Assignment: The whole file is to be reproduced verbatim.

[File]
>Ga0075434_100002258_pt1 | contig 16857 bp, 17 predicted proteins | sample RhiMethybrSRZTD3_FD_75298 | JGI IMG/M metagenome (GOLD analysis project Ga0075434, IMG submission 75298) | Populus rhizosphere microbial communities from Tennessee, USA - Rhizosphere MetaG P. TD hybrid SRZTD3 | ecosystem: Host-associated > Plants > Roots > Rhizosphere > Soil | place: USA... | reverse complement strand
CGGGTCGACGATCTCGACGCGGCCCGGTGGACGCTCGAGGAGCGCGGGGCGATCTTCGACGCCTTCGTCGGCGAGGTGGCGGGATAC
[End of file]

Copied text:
>Ga0075434_100002258_pt1 | contig 16857 bp, 17 predicted proteins | sample RhiMethybrSRZTD3_FD_75298 | JGI IMG/M metagenome (GOLD analysis project Ga0075434, IMG submission 75298) | Populus rhizosphere microbial communities from Tennessee, USA - Rhizosphere MetaG P. TD hybrid SRZTD3 | ecosystem: Host-associated > Plants > Roots > Rhizosphere > Soil | place: USA... | reverse complement strand
CGGGTCGACGATCTCGACGCGGCCCGGTGGACGCTCGAGGAGCGCGGGGCGATCTTCGACGCCTTCGTCGGCGAGGTGGCGGGATAC